GW4ALG's Propagation Pages

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My name is Steve Rawlings, holder of the amateur radio callsign 'GW4ALG'.  

This web page has been set up to consider a single topic, this being:

Is Ionospheric Propagation In Decline?

All the responses received so far support the view that the ionosphere is not as effective at propagating HF signals as it used to be.  The effectiveness would appear to have declined between the period 1930 and 1970, and  between 1970 and the present day.  However, I have not discovered any quantitative data to support these reported changes.

Come back often to see how things are developing . . . .

Is Ionospheric Propagation In Decline?

In October 2001, a small group of LF experimenters met at the HF Convention held at Old Windsor, Berkshire. This group of old timers comprised: Bill G0AKY; John G3BDQ; Colin G3KMP; Dave G3YMC; and myself. At some point, the conversation digressed from 73 and 136 kHz topics to our memories of HF band conditions when we were first licensed. There was general agreement that HF radio propagation appears to have been in decline over recent decades, and a number of possible causes were discussed.

Since that meeting, I have taken the opportunity to discuss this matter with other old timers. I was interested to discover that all those asked supported the view that the ionospheric mirror is not as effective as it used to be. This view is shared by Ron G6RO, and Vic G8IK - both having personal experience of low power HF operation dating back to the 1930s. Vic has given the matter some thought, and wonders whether a decline in HF radio propagation might be related to long-term changes in the Earth's magnetic field.

I am interested in hearing from others who have a definite view as to whether HF ionospheric propagation has, or has not, been subject to long term decline over several decades, with brief supporting remarks. I am especially interested in hearing from those having access to relevant signal measurement data.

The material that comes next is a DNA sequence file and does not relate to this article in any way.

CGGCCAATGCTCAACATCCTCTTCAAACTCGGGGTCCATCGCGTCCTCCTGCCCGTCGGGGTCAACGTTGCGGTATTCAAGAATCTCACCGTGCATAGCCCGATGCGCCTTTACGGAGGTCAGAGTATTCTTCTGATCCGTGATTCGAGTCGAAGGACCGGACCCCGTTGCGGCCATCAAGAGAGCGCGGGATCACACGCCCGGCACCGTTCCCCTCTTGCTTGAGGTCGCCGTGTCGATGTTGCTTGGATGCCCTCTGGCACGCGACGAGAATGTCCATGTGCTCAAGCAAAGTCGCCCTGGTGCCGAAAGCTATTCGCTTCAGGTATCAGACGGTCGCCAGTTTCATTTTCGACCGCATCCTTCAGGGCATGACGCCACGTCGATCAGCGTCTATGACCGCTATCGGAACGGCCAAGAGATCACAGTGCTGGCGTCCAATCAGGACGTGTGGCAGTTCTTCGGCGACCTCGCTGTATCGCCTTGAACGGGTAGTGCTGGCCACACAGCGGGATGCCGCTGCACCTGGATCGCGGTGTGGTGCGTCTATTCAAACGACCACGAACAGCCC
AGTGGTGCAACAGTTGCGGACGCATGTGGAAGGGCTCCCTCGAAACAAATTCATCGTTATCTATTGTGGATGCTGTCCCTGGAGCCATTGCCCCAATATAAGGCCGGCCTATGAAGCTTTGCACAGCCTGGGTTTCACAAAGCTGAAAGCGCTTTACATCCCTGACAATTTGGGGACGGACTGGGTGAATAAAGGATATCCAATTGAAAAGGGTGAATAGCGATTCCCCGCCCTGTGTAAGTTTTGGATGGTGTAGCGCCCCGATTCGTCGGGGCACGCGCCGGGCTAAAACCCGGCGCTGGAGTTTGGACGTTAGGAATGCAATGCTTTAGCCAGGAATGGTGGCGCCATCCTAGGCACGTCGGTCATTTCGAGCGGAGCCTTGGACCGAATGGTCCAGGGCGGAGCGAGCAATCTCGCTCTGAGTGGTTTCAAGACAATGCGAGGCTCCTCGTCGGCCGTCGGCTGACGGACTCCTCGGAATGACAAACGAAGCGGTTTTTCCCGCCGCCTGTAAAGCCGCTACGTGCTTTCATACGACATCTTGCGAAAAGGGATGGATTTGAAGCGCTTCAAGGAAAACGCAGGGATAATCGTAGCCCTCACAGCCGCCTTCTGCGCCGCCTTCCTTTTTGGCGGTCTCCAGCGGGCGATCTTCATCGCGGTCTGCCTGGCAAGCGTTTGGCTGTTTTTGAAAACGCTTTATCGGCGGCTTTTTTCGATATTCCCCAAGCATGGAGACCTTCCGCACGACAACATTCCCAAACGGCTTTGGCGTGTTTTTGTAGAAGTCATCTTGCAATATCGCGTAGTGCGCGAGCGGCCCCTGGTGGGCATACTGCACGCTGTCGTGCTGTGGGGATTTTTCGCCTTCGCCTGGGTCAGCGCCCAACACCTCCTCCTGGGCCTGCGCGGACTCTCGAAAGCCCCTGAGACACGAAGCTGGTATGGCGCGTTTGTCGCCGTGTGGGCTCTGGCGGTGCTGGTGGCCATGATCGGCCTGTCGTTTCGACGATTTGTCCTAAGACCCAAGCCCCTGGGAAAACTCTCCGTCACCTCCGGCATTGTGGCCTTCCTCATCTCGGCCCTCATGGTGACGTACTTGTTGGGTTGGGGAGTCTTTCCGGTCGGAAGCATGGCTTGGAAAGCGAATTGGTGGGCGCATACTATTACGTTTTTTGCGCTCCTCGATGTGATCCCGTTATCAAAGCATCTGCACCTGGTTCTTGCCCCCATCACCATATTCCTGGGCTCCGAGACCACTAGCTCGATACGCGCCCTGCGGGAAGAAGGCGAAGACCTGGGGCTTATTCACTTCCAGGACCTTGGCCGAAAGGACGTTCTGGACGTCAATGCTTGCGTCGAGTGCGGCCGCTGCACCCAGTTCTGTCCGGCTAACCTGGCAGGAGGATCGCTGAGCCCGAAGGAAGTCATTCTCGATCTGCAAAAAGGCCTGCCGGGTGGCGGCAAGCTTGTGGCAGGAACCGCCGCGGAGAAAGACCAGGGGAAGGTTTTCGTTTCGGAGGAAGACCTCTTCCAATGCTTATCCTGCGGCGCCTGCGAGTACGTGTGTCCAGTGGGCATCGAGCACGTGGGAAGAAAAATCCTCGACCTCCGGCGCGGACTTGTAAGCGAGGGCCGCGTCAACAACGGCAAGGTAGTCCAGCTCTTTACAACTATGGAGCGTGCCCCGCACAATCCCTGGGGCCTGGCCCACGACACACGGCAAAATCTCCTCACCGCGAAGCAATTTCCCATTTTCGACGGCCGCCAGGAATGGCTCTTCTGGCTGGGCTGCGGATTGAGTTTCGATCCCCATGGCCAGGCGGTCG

I propose to summarise the responses received, and post the results on this web page.

My email address is:




Last September, British scientists announced that the ionosphere, the upper layer of Earth's atmosphere, has actually dropped! Located about 90 kilometers (56 miles) above the planet's surface and reaching up to 500 km (310 mi), the ionosphere has fallen by 8 km (4.8 mi) in the last 38 years. The culprit, according to scientists from the British Antarctic Survey (BAS): global warming.

Fossil fuels like coal and oil belch carbon dioxide into the atmosphere as they burn and trap heat in Earth's lower atmosphere. Result: the cooling of the ionosphere, so that atmospheric pressure (pressure caused by the weight of air) decreases. The ionosphere then contracts and drops in altitude. "It's another indication that humans may be changing the very environment . which supports us, even out to the edge of space," claims Martin Jarvis, the BAS lead researcher.

To measure the ionosphere's height, researchers in the Falkland Islands and Antarctica beamed radio waves up 250 km (150 mi) into the atmosphere. Ultraviolet rays from the sun remove or add electrons (negatively charged particles) to atoms in the ionosphere --a process called ionization. Ionized atoms cause radio waves to bounce back to Earth's surface. By measuring the time it takes radio signals to rebound to Earth, researchers were able to track changes in the ionosphere's height.

The sinking ionosphere shouldn't harm life on Earth, says Jarvis, and the ionosphere could bounce back up if humans stop pumping greenhouse gases into the atmosphere. At the moment, that's a big if. Maybe Chicken Little has the answer.

COPYRIGHT 1999 Scholastic, Inc.








Graph of annual sunspot numbers 1700 - 1995

HAARP facility: Index of Information About the Ionosphere + loads of links

Solar data from NGDC


Steve Rawlings, GW4ALG
9th February 2005


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